Scottish writer Douglas Stuart won the Booker Prize for fiction Thursday for Shuggie Bain, the story of a boy's turbulent coming of age in hardscrabble 1980s Glasgow. Stuart, 44, won the prestigious $66,000 award for his first published novel, the product of a decade of work, the AP reports. He was the only UK-born author on a US-dominated list of six finalists for the prize, which is open to English-language novels from around the world. A fashion designer who is based in New York, Stuart drew on his own experiences growing up gay in economically ravaged Thatcher-era Glasgow for the story of young Shuggie and his relationship with his alcoholic mother, Agnes. Stuart dedicated the book to own mother, who died when he was 16. "My mother is in every page of this book, and without her I wouldn't be here and my work wouldn’t be here," said Bain.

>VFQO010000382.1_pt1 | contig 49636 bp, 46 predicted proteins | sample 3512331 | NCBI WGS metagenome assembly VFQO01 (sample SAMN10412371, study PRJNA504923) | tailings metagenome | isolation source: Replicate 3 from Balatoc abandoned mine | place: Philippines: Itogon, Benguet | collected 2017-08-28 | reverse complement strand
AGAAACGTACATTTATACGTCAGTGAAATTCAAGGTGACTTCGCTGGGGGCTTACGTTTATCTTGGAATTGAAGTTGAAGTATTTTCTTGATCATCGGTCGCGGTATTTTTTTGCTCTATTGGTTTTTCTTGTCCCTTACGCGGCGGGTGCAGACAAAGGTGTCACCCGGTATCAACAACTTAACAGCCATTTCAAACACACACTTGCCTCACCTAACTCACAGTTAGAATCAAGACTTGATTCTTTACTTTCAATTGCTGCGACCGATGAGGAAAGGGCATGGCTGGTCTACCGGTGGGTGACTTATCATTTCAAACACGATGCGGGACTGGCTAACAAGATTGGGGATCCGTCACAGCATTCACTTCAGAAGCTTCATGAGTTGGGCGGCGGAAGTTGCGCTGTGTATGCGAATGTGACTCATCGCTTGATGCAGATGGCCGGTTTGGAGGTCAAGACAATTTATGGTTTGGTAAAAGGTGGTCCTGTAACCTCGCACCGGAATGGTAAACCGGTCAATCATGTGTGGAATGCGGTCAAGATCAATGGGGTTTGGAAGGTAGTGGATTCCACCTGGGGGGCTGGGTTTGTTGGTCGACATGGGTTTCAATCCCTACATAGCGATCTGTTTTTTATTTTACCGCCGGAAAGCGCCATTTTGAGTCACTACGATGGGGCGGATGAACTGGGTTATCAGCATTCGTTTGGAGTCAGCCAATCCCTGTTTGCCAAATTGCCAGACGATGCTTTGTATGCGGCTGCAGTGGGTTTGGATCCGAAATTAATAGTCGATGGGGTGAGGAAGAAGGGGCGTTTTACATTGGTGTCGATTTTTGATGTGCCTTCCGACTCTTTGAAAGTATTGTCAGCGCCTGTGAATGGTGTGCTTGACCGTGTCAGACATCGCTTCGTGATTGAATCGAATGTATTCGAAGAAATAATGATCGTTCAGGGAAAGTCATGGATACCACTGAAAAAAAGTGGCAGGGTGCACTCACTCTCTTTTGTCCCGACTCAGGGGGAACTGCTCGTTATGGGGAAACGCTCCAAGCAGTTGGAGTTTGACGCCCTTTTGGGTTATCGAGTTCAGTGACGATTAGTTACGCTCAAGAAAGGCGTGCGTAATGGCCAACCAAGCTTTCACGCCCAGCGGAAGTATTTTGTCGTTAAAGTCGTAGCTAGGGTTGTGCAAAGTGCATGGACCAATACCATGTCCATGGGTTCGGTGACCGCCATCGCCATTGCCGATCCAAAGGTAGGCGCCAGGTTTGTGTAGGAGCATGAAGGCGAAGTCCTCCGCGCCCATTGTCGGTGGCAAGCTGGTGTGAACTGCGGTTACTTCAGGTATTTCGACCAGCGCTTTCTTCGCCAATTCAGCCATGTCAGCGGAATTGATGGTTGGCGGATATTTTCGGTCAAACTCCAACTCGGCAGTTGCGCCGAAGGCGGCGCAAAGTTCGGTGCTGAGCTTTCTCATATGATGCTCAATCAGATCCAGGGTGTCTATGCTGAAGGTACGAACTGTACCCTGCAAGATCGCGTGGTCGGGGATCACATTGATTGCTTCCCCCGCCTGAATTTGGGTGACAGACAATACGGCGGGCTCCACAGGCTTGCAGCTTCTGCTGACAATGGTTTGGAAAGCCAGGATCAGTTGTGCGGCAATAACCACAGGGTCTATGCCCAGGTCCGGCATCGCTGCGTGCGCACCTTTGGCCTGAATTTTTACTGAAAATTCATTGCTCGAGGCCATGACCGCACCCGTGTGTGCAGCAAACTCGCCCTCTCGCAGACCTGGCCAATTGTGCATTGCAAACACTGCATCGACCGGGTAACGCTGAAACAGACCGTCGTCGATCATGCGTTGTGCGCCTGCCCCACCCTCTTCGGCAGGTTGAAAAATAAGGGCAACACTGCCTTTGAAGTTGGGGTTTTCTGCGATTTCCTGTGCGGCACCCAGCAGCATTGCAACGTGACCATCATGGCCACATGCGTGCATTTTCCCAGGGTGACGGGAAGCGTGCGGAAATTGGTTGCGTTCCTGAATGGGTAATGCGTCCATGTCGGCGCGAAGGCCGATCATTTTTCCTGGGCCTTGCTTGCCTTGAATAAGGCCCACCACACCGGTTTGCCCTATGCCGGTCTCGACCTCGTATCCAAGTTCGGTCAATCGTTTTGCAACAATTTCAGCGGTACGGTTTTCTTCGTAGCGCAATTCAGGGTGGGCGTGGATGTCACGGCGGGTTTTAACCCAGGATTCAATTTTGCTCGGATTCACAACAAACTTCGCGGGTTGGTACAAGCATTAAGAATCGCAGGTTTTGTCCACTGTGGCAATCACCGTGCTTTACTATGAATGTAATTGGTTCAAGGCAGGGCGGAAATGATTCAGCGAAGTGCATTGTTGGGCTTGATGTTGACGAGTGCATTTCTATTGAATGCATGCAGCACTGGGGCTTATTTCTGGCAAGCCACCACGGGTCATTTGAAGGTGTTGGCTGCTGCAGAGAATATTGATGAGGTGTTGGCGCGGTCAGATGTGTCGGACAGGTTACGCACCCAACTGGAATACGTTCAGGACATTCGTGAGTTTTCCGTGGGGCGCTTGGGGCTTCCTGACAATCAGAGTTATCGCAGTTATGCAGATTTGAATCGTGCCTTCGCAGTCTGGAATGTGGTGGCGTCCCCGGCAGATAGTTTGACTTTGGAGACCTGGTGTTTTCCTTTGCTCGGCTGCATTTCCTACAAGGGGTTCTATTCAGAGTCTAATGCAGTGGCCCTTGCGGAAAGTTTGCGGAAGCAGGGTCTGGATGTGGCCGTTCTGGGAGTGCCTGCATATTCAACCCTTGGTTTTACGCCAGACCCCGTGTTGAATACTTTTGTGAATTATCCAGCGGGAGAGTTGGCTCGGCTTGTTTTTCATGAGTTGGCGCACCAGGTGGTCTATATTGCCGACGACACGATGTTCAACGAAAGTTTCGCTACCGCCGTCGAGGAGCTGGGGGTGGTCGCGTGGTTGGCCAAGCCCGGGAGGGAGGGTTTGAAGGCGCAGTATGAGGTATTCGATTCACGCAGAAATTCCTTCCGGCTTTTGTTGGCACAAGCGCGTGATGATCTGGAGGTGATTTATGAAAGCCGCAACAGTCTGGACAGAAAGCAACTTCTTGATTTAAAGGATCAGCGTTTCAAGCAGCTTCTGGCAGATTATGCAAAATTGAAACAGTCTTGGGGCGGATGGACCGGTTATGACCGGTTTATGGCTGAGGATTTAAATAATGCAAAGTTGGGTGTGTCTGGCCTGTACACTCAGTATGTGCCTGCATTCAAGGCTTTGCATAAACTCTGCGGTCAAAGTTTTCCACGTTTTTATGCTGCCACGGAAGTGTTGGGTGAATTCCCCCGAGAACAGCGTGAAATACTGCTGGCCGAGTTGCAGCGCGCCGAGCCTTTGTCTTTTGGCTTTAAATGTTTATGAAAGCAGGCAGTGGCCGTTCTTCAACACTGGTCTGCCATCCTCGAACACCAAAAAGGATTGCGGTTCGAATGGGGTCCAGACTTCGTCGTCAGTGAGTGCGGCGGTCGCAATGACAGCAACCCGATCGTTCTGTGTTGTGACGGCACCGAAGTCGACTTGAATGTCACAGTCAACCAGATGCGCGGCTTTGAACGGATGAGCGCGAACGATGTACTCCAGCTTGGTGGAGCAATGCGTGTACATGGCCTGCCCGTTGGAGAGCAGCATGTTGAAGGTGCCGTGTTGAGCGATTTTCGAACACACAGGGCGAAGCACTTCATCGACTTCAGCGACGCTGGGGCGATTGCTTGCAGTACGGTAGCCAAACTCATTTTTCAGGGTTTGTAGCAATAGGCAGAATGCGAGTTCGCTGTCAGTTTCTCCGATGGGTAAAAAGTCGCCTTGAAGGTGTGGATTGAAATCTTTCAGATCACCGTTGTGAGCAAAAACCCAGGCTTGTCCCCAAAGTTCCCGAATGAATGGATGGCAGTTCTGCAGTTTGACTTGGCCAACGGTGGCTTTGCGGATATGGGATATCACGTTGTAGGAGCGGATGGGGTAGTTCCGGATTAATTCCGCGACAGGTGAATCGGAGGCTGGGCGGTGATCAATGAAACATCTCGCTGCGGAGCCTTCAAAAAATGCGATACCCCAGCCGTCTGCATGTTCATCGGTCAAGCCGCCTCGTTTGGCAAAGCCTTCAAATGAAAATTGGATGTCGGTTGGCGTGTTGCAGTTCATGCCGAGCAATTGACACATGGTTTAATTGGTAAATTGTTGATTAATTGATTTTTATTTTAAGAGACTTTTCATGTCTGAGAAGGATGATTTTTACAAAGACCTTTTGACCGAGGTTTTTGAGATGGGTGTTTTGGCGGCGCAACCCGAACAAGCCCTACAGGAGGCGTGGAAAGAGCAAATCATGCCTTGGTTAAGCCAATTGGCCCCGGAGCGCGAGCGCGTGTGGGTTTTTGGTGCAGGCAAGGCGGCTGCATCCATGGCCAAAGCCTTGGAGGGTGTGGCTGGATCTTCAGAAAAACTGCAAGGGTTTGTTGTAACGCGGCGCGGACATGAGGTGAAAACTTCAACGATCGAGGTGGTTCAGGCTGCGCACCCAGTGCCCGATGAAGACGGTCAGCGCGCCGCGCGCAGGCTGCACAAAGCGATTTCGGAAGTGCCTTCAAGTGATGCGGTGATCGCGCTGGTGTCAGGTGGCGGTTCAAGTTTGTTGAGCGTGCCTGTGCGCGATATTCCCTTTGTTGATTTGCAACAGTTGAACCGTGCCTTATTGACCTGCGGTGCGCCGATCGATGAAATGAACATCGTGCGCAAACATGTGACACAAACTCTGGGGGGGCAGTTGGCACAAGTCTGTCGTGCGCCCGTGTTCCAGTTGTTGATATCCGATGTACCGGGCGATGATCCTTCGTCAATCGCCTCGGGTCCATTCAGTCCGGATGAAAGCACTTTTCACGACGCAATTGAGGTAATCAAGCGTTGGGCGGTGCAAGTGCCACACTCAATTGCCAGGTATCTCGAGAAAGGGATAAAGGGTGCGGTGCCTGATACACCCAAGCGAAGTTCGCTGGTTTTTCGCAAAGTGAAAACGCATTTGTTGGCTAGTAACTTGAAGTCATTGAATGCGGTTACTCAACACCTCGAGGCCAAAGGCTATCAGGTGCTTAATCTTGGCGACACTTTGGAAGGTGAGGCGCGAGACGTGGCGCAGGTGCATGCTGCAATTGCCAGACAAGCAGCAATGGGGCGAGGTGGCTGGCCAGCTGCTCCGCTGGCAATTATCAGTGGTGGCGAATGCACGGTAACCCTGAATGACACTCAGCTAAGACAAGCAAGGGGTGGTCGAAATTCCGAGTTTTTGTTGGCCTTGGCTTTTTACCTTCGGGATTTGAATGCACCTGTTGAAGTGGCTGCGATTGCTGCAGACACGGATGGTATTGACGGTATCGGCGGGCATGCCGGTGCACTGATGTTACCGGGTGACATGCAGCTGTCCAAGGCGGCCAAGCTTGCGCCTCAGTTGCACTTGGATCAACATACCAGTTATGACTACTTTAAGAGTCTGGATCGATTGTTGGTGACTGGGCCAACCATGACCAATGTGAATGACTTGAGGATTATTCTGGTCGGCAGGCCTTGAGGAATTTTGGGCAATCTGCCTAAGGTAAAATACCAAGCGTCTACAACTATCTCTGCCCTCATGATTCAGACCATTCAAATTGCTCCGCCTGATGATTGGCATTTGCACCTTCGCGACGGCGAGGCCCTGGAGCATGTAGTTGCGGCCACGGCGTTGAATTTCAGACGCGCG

The novel’s sweep, vivid characters, and unflinching look at poverty have been compared to the work of Charles Dickens. Publisher and editor Margaret Busby, who chaired the judging panel, said Shuggie Bain is intimate and gripping, challenging but hopeful in its exploration of Shuggie's burgeoning sexuality and the complex relationship between mother and son. "It's hard to come away from that book without thinking, 'This is going to be a classic,'" she said. The finalists included American contenders The Shadow King by Maaza Mengiste; Diane Cook’s The New Wilderness; Avni Doshi’s India-set mother-daughter tale Burnt Sugar; and Brandon Taylor’s campus novel Real Life, which explores racism and homophobia in academia. The other contender was This Mournable Body, by Zimbabwean writer Tsitsi Dangarembga. (The judges declared a tie last year.)